Three off-design rooms were simulated. The first, deemed the validation case (see Table 2 for results) had the same room geometry and source configuration as the design case, but the reverberation time  ms. The second, deemed test case I (see Table 3 for results), had the same room geometry, source configuration and as the design case, but the two microphone locations were displaced by 5 mm and 3 mm in opposite directions along the y-axis. The third, deemed test case II (see Table 4 for results), had the same physical configuration as test case I, but was increased to .

The VAE and CNN inputs were obtained using RTF vectors, giving an input size . The CNN used the same input data, and SRP-PHAT used FFT frames.

3.4 Training and performance

The VAE-SSL and CNN were trained using a subset of the available labeled data (66,000 frames for each room) from the design case and the validation case. The number of supervised samples for each case is given by , with (multiples of 37). The same data is used for CNN. In VAE-SSL, for each value of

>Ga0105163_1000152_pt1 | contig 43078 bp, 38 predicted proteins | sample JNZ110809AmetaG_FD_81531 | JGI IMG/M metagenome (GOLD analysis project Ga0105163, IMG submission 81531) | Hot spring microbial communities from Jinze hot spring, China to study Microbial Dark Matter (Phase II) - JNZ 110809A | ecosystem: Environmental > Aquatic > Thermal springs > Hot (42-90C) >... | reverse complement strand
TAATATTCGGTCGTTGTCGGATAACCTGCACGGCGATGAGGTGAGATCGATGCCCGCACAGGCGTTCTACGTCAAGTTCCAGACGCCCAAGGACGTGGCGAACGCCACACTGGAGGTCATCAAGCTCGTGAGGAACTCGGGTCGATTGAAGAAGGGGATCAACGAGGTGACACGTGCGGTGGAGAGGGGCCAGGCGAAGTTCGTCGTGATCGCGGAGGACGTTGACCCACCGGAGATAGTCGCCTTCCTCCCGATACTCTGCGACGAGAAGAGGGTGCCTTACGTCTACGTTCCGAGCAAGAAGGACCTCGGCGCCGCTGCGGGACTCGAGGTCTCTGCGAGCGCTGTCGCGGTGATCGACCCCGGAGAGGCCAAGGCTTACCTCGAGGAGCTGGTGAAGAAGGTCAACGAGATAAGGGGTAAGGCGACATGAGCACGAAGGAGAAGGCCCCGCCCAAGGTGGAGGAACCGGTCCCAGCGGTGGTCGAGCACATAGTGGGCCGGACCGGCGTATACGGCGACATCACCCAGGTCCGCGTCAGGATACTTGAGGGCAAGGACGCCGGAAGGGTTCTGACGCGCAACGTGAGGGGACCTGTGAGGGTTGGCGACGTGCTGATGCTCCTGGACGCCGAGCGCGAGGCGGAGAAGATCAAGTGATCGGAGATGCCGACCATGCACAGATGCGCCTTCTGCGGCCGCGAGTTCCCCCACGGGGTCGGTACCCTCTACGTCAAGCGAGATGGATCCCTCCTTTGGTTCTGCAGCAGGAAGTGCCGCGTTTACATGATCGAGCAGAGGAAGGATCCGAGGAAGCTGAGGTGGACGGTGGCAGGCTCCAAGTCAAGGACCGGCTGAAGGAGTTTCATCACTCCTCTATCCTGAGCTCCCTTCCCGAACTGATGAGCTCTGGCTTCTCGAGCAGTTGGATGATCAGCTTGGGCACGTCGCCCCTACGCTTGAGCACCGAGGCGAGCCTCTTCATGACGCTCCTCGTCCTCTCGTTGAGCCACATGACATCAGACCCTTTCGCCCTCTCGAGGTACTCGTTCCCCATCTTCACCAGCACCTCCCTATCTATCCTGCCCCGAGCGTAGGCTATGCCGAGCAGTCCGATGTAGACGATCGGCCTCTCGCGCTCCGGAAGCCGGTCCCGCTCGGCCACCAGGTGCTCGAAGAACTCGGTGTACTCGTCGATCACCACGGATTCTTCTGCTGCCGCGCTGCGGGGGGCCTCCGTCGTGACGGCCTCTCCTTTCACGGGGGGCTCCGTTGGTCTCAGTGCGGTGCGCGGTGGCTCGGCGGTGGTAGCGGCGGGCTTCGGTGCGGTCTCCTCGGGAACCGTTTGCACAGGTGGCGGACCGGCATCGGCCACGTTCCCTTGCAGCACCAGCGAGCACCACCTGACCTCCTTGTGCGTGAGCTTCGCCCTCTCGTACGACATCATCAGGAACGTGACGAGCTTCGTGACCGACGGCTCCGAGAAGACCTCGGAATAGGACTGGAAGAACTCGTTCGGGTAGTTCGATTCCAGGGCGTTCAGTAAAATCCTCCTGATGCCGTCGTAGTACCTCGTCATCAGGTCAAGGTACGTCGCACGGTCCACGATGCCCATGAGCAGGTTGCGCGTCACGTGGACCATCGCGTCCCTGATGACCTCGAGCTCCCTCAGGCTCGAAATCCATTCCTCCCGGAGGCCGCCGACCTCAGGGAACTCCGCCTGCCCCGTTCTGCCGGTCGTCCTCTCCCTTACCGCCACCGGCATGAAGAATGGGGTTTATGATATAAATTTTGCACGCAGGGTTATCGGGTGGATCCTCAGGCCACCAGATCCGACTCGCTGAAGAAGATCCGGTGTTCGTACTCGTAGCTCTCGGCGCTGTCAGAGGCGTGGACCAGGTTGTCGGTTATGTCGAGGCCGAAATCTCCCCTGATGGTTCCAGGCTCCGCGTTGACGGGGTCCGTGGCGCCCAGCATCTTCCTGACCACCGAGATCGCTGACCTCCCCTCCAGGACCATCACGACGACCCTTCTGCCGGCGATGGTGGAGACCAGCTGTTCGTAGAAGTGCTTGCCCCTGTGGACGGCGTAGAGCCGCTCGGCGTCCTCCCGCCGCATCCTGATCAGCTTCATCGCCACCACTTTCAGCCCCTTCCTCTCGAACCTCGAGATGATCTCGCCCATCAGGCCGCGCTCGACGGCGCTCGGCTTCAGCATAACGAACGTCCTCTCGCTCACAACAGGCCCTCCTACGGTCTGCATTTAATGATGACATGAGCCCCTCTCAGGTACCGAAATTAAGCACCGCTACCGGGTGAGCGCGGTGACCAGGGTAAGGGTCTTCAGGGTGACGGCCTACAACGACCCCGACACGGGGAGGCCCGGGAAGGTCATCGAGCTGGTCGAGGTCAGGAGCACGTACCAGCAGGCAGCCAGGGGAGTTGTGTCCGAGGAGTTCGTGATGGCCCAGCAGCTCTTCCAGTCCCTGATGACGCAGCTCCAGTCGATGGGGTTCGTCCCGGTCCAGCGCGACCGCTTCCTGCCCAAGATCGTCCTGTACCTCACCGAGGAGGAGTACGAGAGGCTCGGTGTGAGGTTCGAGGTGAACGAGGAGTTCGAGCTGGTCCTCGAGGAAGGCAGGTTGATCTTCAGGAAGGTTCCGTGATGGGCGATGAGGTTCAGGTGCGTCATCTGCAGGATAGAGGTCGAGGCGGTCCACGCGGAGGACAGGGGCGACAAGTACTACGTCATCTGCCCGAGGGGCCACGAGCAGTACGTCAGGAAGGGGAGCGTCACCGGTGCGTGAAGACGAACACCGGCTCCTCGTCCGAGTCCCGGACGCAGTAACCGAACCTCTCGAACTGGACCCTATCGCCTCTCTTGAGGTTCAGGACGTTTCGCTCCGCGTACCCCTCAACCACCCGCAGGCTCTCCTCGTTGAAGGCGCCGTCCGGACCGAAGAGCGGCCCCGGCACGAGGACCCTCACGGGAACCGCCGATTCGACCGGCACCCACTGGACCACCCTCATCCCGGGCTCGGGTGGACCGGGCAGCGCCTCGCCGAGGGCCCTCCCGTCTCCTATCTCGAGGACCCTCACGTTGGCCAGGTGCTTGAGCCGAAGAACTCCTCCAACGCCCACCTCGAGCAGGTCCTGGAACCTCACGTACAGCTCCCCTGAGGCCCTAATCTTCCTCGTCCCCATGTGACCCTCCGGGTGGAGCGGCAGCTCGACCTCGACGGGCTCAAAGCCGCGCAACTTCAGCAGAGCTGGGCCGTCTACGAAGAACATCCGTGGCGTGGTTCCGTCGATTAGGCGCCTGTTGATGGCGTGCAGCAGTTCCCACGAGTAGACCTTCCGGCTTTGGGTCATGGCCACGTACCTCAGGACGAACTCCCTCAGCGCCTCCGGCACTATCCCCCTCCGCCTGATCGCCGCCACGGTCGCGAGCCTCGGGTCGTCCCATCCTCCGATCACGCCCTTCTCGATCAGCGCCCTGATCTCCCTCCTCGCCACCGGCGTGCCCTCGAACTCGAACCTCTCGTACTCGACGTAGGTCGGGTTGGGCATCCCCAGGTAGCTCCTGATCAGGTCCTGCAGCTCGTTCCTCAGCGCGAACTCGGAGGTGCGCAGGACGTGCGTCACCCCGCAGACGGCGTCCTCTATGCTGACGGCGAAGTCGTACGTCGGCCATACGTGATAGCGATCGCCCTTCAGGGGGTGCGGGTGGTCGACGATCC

, the remaining samples are used for unsupervised learning, assuming no labels are available for those samples. During each training epoch, the supervised batches are used at a frequency proportional to their proportion of the overall data (supervised and unsupervised).

The models were trained on the design case and validated using the validation case using only labelled samples from each set. Thus, early stopping was implemented, and models were selected based on maximum validation accuracy. The performance on the design, validation, test I, and test II cases (see Table 14) was assessed using the labelled samples, not available in training.

Overall, the performance of the VAE-SSL method exceeds CNN by a large margin for these label-limited scenarios in terms of RMSE and often by accuracy as well. In general, SRP-PHAT was outperformed by the learning-based methods. From these experiments, it is apparent that labels is insufficient for obtaining lower RMSE error than SRP-PHAT in any of the cases, though the accuracy of the learning approaches always exceeded that of SRP-PHAT. For increasing labels to improves the VAE-SSL performance dramatically.